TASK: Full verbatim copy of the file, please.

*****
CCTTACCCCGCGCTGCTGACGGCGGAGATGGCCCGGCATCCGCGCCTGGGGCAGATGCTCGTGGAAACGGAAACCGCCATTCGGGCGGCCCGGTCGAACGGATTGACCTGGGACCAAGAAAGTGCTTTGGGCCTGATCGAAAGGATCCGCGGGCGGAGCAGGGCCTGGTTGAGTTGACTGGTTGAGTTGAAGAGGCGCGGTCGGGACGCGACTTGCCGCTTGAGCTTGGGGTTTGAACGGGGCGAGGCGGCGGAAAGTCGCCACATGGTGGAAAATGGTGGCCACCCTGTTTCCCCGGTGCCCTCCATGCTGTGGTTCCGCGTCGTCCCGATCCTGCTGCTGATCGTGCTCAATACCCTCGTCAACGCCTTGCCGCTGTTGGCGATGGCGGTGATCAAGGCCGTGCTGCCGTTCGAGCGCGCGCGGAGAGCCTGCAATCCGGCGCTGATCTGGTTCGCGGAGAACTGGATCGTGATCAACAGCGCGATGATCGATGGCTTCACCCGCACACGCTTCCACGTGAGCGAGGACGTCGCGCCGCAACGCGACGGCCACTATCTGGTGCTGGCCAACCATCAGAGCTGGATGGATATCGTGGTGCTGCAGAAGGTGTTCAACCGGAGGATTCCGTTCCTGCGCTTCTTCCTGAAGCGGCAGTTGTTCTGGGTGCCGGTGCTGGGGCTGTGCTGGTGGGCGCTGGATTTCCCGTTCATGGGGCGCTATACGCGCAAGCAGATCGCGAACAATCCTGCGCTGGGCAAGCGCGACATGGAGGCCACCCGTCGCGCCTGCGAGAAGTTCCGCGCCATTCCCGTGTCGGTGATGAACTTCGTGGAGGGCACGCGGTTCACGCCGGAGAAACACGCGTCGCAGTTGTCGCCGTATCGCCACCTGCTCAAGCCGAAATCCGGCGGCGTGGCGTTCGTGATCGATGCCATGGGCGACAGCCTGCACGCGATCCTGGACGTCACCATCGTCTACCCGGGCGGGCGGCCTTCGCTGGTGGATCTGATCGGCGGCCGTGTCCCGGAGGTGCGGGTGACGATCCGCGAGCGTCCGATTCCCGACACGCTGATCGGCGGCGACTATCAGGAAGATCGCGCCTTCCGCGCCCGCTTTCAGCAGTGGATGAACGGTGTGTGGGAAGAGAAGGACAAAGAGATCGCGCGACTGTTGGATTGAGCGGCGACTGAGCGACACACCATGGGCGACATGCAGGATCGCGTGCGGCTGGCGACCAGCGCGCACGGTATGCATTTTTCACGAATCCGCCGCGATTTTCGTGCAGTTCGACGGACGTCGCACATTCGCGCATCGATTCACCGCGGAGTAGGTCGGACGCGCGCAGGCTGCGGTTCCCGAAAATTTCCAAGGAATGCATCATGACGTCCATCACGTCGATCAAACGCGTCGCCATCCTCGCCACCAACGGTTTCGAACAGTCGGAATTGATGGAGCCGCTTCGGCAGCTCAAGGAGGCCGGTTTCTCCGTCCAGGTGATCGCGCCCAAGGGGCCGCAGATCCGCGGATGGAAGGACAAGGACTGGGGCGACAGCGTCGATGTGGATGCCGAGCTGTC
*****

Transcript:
CCTTACCCCGCGCTGCTGACGGCGGAGATGGCCCGGCATCCGCGCCTGGGGCAGATGCTCGTGGAAACGGAAACCGCCATTCGGGCGGCCCGGTCGAACGGATTGACCTGGGACCAAGAAAGTGCTTTGGGCCTGATCGAAAGGATCCGCGGGCGGAGCAGGGCCTGGTTGAGTTGACTGGTTGAGTTGAAGAGGCGCGGTCGGGACGCGACTTGCCGCTTGAGCTTGGGGTTTGAACGGGGCGAGGCGGCGGAAAGTCGCCACATGGTGGAAAATGGTGGCCACCCTGTTTCCCCGGTGCCCTCCATGCTGTGGTTCCGCGTCGTCCCGATCCTGCTGCTGATCGTGCTCAATACCCTCGTCAACGCCTTGCCGCTGTTGGCGATGGCGGTGATCAAGGCCGTGCTGCCGTTCGAGCGCGCGCGGAGAGCCTGCAATCCGGCGCTGATCTGGTTCGCGGAGAACTGGATCGTGATCAACAGCGCGATGATCGATGGCTTCACCCGCACACGCTTCCACGTGAGCGAGGACGTCGCGCCGCAACGCGACGGCCACTATCTGGTGCTGGCCAACCATCAGAGCTGGATGGATATCGTGGTGCTGCAGAAGGTGTTCAACCGGAGGATTCCGTTCCTGCGCTTCTTCCTGAAGCGGCAGTTGTTCTGGGTGCCGGTGCTGGGGCTGTGCTGGTGGGCGCTGGATTTCCCGTTCATGGGGCGCTATACGCGCAAGCAGATCGCGAACAATCCTGCGCTGGGCAAGCGCGACATGGAGGCCACCCGTCGCGCCTGCGAGAAGTTCCGCGCCATTCCCGTGTCGGTGATGAACTTCGTGGAGGGCACGCGGTTCACGCCGGAGAAACACGCGTCGCAGTTGTCGCCGTATCGCCACCTGCTCAAGCCGAAATCCGGCGGCGTGGCGTTCGTGATCGATGCCATGGGCGACAGCCTGCACGCGATCCTGGACGTCACCATCGTCTACCCGGGCGGGCGGCCTTCGCTGGTGGATCTGATCGGCGGCCGTGTCCCGGAGGTGCGGGTGACGATCCGCGAGCGTCCGATTCCCGACACGCTGATCGGCGGCGACTATCAGGAAGATCGCGCCTTCCGCGCCCGCTTTCAGCAGTGGATGAACGGTGTGTGGGAAGAGAAGGACAAAGAGATCGCGCGACTGTTGGATTGAGCGGCGACTGAGCGACACACCATGGGCGACATGCAGGATCGCGTGCGGCTGGCGACCAGCGCGCACGGTATGCATTTTTCACGAATCCGCCGCGATTTTCGTGCAGTTCGACGGACGTCGCACATTCGCGCATCGATTCACCGCGGAGTAGGTCGGACGCGCGCAGGCTGCGGTTCCCGAAAATTTCCAAGGAATGCATCATGACGTCCATCACGTCGATCAAACGCGTCGCCATCCTCGCCACCAACGGTTTCGAACAGTCGGAATTGATGGAGCCGCTTCGGCAGCTCAAGGAGGCCGGTTTCTCCGTCCAGGTGATCGCGCCCAAGGGGCCGCAGATCCGCGGATGGAAGGACAAGGACTGGGGCGACAGCGTCGATGTGGATGCCGAGCTGTC